The use of racial, ethnic, and ancestral categories
in human genetics research

Race, Ethnicity, and Genetics Working Group.
National Human Genome Research Institute,
Bethesda, MD, USA
Am J Hum Genet. 2005 Oct;77(4):519-32.


The global dispersal of anatomically modern humans over the past 100,000 years has produced patterns of phenotypic variation that have exerted--and continue to exert--powerful influences on the lives of individuals and the experiences of groups. The recency of our common ancestry and continued gene flow among populations have resulted in less genetic differentiation among geographically distributed human populations than is observed in many other mammalian species. Nevertheless, differences in appearance have contributed to the development of ideas about "race" and "ethnicity" that often include the belief that significant inherited differences distinguish humans. The use of racial, ethnic, and ancestral categories in genetics research can imply that group differences arise directly through differing allele frequencies, with little influence from socially mediated mechanisms. At the same time, careful investigations of the biological, environmental, social, and psychological attributes associated with these categories will be an essential component of cross-disciplinary research into the origins, prevention, and treatment of common diseases, including those diseases that differ in prevalence among groups.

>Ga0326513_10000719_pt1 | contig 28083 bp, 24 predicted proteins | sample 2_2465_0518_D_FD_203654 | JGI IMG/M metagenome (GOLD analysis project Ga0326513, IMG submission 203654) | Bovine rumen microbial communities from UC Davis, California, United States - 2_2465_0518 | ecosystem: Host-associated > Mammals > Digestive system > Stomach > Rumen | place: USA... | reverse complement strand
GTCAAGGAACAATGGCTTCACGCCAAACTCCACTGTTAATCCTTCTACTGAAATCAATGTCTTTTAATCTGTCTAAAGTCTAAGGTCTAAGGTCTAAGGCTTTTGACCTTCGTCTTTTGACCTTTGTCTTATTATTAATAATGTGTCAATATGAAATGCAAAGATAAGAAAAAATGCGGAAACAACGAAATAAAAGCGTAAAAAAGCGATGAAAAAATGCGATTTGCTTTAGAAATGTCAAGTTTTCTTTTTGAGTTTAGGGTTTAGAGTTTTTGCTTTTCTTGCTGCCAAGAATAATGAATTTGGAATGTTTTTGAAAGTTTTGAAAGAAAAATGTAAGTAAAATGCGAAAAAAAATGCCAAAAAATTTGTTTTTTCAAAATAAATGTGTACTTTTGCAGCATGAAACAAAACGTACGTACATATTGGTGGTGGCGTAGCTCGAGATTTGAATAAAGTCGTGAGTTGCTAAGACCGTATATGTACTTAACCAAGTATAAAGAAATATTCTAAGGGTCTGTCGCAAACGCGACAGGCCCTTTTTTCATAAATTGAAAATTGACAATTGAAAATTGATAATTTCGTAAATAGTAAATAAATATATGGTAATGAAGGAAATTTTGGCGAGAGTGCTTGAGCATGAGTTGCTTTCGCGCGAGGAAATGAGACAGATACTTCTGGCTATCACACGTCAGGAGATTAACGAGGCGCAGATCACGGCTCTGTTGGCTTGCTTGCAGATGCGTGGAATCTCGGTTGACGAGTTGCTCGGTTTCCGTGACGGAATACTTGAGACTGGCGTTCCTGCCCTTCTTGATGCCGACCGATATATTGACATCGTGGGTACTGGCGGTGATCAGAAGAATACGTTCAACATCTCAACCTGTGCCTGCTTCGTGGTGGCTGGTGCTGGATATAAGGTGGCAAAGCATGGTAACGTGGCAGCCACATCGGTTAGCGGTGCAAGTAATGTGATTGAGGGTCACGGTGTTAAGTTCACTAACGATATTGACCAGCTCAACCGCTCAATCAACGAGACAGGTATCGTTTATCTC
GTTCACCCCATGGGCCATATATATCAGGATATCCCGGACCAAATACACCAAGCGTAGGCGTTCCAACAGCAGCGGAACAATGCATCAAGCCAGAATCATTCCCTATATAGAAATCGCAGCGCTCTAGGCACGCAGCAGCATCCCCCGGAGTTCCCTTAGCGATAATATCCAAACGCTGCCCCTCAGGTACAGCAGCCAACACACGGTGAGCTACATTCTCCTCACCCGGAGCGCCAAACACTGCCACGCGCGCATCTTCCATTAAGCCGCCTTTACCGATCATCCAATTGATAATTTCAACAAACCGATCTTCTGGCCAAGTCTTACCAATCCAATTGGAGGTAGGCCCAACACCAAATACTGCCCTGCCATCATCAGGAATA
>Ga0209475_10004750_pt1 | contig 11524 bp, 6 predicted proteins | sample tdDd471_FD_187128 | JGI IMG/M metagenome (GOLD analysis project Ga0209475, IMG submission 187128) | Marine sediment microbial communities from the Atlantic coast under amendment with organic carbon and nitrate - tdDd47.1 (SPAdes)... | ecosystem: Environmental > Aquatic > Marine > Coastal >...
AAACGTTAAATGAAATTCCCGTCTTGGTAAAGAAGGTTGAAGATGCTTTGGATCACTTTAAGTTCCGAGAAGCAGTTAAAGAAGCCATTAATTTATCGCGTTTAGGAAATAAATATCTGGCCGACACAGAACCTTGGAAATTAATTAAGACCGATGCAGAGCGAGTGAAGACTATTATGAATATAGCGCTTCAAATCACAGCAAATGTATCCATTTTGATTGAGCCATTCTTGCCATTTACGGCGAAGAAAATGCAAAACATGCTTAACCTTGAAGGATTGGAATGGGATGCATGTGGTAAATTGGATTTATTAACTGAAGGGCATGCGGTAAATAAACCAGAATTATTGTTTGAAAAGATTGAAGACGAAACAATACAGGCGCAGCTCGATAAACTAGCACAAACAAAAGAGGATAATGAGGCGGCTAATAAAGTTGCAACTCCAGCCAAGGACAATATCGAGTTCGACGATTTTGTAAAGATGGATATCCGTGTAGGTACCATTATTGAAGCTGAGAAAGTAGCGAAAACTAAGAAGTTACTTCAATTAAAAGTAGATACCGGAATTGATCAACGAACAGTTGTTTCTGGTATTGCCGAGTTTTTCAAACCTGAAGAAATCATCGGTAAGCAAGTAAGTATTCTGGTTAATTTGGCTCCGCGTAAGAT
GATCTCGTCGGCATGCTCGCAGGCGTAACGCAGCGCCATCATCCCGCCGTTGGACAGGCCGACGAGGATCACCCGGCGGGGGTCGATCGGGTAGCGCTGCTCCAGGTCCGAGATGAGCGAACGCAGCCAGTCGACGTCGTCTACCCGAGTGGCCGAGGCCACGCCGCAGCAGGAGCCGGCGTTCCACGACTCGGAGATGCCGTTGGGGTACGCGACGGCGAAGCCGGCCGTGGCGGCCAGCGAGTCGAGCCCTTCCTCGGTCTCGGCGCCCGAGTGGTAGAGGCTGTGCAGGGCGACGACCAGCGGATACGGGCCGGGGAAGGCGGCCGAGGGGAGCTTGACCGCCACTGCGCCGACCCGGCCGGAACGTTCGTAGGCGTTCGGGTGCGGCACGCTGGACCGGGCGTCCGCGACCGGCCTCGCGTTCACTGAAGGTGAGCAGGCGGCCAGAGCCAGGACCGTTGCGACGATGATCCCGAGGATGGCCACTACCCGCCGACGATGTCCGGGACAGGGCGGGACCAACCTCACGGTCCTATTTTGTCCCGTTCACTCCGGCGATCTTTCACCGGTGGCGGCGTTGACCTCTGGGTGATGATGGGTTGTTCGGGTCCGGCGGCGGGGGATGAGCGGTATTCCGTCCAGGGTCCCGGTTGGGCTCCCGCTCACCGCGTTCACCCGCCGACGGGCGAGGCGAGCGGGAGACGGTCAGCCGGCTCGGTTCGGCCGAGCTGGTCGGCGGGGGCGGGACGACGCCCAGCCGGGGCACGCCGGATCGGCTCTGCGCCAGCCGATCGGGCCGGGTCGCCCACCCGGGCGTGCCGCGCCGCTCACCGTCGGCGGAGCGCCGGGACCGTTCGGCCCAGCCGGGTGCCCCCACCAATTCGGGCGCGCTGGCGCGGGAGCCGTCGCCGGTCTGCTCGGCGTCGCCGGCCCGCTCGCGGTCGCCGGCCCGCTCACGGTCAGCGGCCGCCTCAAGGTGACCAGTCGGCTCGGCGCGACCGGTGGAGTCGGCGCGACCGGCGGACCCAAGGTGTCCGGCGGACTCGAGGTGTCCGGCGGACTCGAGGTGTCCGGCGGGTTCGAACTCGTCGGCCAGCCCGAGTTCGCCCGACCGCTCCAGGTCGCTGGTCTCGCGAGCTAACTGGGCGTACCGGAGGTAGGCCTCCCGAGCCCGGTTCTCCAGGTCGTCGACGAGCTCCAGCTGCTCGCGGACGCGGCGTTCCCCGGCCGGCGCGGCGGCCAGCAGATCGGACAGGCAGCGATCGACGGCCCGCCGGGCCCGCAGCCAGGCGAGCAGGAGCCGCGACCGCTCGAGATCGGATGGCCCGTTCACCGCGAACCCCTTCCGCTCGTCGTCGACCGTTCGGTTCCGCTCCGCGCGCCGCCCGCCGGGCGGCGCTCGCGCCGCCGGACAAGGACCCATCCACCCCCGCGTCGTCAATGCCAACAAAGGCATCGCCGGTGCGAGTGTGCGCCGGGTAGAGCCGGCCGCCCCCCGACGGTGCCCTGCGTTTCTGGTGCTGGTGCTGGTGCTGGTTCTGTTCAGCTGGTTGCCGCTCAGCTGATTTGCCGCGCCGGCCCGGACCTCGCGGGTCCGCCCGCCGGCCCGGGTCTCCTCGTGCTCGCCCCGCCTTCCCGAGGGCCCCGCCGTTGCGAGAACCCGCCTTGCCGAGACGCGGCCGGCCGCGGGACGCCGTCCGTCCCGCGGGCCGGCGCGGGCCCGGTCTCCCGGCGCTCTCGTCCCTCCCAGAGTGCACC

Eugenics talk
Private eugenics
'Designer babies'
Psychiatric genetics
Genetic enhancement
Eugenics before Galton
Scandanavian eugenics
Human self-domestication
Selecting potential children
German science and black racism
Preimplantation genetic diagnosis
Francis Galton and contemporary eugenics
Gene therapy and performance enhancement

and further reading

BLTC Research
Utopian Surgery?
The Good Drug Guide
The Abolitionist Project
The Hedonistic Imperative
The Reproductive Revolution
MDMA: Utopian Pharmacology
Critique of Huxley's Brave New World